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Supercars reveals Newcastle street track plans

The new 2.4km Newcastle circuit will use established roads for the most part

A Temporary circuit will host 2017 Supercars finale through Newcastle CBD.

The Supercar season will wrap up season 2017 with a picturesque tussle around the streets of Newcastle, north of Sydney, next November, with the first official circuit proposal released today.

NSW Premier Mike Baird joined Supercars CEO James Warburton and drivers Mark Winterbottom, Chaz Mostert and James Courtney to preview the new 11-turn track, which will see Supercars touch 270km/h through the narrow streets of the coastal city and along the foreshore of one of its most iconic beaches, Nobbys Beach.

A five-year deal was inked between Newcastle City Council and Supercars in July, with the first event to be held 24-26 November next year.

It replaces the street race around the Olympic Park precinct at Homebush, which wound up in December after seven years. Designed by former Supercars champion Mark Skaife, Homebush was widely regarded as an entertaining racing circuit for drivers. However, patronage for the season-ending round fell markedly in the last couple of years.

The new 2.4km Newcastle circuit will use established roads for the most part, though a connecting link will need to be built through the reserve at the northern end of Nobbys Beach, linking the exit road of Nobbys Beach Reserve to Wharf Road to complete the lap.

Temporary pit facilities will likely be built along Wharf Road. 

A unique feature of the track is the step elevation change around Shortland Esplanade on the run into turn six.

While Coates Hire has already signed on as a naming rights sponsor, Destination NSW and Newcastle Council will also be contributing to the cost of the event, estimated in the first year to be around $75 million.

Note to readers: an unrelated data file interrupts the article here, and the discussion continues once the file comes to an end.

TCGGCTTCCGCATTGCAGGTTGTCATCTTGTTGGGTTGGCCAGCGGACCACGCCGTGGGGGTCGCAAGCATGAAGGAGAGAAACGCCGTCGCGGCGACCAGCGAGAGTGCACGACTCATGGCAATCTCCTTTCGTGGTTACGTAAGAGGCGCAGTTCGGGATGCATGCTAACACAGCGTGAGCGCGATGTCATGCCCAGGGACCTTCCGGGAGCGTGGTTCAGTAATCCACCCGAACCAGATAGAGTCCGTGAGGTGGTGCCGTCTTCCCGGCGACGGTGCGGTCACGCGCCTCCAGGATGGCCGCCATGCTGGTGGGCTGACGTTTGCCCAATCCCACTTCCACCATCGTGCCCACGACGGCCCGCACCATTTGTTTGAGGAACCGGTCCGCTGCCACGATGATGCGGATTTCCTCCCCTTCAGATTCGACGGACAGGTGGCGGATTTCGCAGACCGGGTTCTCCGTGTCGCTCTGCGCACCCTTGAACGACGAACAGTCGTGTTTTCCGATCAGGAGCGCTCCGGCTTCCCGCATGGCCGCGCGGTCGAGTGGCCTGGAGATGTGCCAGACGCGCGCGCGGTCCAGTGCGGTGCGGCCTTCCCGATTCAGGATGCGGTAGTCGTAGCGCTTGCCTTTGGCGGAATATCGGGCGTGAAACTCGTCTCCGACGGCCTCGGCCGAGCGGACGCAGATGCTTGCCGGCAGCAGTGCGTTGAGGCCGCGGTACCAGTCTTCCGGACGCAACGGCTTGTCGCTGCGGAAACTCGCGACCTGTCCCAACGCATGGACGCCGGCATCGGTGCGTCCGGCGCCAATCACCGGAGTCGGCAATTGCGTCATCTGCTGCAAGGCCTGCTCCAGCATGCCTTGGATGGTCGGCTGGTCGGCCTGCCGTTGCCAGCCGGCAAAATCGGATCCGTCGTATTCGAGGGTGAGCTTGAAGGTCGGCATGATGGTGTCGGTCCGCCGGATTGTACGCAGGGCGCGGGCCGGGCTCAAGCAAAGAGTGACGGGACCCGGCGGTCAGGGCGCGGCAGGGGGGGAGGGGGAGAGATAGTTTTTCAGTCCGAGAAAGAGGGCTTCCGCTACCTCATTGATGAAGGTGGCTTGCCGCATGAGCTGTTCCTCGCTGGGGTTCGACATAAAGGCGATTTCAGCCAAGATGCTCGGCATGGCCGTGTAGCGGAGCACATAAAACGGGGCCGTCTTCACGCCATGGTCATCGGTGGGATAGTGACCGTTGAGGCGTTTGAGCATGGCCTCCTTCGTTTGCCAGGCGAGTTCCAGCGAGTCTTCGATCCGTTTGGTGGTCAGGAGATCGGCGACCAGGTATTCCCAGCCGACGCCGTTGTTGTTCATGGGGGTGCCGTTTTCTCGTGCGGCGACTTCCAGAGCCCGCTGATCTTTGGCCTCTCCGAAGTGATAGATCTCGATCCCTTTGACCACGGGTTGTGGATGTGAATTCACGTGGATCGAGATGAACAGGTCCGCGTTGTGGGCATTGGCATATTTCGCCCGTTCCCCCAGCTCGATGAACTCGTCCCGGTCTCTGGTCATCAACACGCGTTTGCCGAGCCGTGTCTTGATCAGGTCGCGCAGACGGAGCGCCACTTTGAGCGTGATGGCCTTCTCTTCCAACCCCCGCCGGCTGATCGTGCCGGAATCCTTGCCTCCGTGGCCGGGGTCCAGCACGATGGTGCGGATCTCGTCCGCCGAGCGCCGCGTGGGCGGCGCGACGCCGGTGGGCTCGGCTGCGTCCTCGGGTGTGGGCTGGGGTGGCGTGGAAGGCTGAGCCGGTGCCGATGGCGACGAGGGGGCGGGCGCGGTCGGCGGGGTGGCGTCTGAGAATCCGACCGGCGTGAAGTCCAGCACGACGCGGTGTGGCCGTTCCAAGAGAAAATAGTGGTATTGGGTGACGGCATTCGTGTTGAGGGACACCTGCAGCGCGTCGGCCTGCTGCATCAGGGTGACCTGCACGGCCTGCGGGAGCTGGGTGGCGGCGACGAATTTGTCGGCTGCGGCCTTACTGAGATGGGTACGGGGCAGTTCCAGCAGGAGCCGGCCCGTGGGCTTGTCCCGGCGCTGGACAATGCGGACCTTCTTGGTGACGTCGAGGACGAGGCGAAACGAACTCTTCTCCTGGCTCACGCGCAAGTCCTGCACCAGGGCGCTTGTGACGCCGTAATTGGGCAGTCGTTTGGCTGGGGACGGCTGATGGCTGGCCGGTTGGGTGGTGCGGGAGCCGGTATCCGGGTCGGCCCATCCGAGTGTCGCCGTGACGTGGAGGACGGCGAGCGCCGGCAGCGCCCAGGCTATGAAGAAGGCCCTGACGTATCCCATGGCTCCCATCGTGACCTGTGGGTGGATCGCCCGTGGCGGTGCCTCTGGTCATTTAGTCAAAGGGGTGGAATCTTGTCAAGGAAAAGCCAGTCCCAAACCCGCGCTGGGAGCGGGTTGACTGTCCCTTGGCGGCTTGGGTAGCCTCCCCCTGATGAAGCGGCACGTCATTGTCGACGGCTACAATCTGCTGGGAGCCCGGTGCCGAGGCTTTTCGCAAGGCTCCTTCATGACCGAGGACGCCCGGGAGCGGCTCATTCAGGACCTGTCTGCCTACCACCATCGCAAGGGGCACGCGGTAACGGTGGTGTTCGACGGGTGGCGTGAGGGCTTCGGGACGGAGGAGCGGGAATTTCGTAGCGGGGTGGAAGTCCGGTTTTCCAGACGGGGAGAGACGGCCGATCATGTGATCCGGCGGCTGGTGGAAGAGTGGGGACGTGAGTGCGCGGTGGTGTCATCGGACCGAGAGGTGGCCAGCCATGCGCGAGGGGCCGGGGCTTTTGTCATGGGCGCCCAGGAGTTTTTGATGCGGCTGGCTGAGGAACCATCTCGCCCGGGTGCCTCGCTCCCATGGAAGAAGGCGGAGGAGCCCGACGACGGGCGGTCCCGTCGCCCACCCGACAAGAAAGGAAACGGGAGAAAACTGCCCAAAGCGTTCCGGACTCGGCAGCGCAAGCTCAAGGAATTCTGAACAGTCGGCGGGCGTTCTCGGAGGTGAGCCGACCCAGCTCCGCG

The Newcastle event is just a precursor of things to come

Newcastle Lord Mayor Nuatali Nelmes said the local council and Supercars are undertaking “comprehensive community engagement” to liaise with local residents.

“Supercars has adjusted the design of the circuit to minimise disruption while still capturing everything that is spectacular about Newcastle including its famous coastline,” she said.

“We know locals are excited about Supercars coming to Newcastle and we want to ensure this event is an outstanding success.”

 Public forums are set down for December 13 and 14 at Newcastle’s Crowne Plaza.

Initially, the series wanted to run a race in the nearby coastal town of Gosford, but the local council scotched the idea due to concerns about costs and access for residents.

The Newcastle event is just a precursor of things to come, according to Mr Warburton, who has confirmed the series is in talks with the Victorian government about a street race in a major regional town.

Several street races in Asia are also being considered for 2018.

The Supercars series has had mixed success with street circuits. The Clipsal 500 in Adelaide and the Gold Coast race are two of the series’ most successful events, while the semi-permanent circuit in Townsville also draws a good crowd.

A street race in Canberra, however, lasted just three years from 2000-2002, while a race in Hamilton, New Zealand, ran for five years between 2008 and 2012.

Will you be going to the Newcastle 500 in 2017? Tell us what you think in the comments below.